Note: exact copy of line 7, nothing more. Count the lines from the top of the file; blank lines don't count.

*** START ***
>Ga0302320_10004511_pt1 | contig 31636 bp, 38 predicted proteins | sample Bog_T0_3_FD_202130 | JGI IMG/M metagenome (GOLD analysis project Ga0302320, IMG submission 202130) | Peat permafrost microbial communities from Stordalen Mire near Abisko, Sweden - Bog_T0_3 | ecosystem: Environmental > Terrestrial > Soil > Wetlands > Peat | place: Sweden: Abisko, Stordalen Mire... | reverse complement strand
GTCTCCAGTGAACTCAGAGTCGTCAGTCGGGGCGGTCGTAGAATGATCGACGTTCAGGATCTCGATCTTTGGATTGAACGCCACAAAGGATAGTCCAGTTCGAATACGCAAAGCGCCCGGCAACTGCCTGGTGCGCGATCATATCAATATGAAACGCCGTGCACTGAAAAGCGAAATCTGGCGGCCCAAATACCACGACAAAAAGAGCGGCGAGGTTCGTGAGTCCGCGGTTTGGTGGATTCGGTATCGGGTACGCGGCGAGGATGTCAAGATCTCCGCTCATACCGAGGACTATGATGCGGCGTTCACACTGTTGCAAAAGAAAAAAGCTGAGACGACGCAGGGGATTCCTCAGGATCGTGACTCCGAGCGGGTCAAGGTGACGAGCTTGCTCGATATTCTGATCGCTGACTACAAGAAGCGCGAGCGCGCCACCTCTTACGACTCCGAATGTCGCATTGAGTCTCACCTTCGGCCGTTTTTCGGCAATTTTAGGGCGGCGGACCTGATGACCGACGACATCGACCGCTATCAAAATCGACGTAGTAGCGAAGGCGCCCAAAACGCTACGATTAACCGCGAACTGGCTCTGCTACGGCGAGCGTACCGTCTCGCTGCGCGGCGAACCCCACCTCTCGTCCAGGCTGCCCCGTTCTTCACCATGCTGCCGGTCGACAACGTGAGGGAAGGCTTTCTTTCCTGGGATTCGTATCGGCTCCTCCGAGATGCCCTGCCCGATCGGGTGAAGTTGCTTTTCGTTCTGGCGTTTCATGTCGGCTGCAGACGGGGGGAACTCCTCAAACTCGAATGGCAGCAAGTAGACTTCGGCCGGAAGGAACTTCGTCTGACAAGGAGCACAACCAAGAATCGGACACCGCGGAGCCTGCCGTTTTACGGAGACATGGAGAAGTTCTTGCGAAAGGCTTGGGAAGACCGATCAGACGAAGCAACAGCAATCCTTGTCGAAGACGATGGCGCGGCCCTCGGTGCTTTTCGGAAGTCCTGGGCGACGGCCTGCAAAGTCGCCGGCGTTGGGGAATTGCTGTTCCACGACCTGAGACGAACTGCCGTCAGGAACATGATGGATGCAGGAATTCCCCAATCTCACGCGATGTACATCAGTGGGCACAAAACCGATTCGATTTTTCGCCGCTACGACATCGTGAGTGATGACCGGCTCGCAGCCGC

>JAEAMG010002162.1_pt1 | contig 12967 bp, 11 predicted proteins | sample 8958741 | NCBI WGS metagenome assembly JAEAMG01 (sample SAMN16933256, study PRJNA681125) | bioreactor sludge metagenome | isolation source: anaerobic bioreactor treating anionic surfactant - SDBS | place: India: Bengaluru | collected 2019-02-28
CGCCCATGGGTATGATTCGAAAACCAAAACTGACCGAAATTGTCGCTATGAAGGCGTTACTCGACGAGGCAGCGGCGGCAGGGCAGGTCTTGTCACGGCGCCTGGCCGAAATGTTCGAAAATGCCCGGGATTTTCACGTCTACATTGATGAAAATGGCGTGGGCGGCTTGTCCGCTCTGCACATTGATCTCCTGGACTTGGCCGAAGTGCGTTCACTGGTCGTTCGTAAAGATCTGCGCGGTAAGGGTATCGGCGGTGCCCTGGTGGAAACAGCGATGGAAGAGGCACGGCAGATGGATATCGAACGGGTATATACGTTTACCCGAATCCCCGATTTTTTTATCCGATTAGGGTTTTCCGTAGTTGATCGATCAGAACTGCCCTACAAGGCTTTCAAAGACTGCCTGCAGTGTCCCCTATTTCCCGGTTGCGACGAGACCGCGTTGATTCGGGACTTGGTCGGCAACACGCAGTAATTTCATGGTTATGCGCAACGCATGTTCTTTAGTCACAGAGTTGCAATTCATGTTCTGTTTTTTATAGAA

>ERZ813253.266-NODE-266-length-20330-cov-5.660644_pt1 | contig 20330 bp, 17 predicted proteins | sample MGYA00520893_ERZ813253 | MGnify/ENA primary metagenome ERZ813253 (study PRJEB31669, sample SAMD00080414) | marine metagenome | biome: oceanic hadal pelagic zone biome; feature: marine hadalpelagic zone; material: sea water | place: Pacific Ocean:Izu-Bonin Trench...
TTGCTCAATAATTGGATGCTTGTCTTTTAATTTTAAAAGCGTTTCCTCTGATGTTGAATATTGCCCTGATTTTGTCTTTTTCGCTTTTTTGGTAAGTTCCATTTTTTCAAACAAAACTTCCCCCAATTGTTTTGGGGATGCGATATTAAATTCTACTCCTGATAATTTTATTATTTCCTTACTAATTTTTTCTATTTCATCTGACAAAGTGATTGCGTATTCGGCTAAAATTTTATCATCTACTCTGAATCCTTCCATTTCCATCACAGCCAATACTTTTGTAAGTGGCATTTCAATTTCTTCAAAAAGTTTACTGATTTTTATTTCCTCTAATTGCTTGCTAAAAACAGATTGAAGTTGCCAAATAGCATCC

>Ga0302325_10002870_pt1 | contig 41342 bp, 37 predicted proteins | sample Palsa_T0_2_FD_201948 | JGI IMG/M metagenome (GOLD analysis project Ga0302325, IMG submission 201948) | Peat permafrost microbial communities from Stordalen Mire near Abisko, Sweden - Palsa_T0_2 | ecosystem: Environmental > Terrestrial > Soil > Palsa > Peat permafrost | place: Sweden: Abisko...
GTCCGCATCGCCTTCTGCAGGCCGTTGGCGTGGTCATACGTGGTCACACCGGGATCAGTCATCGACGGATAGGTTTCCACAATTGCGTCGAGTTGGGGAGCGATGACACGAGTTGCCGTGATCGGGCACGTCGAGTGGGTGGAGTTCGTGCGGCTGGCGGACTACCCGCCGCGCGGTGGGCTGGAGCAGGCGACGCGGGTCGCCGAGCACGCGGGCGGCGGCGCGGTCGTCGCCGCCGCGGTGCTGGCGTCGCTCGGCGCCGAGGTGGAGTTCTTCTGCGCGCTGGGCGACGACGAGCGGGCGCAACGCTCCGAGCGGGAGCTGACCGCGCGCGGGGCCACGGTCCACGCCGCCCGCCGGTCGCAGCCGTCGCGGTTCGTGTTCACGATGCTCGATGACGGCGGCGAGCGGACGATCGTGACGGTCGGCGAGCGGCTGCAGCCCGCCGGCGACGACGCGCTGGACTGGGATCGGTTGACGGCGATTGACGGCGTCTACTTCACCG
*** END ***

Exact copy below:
>Ga0302325_10002870_pt1 | contig 41342 bp, 37 predicted proteins | sample Palsa_T0_2_FD_201948 | JGI IMG/M metagenome (GOLD analysis project Ga0302325, IMG submission 201948) | Peat permafrost microbial communities from Stordalen Mire near Abisko, Sweden - Palsa_T0_2 | ecosystem: Environmental > Terrestrial > Soil > Palsa > Peat permafrost | place: Sweden: Abisko...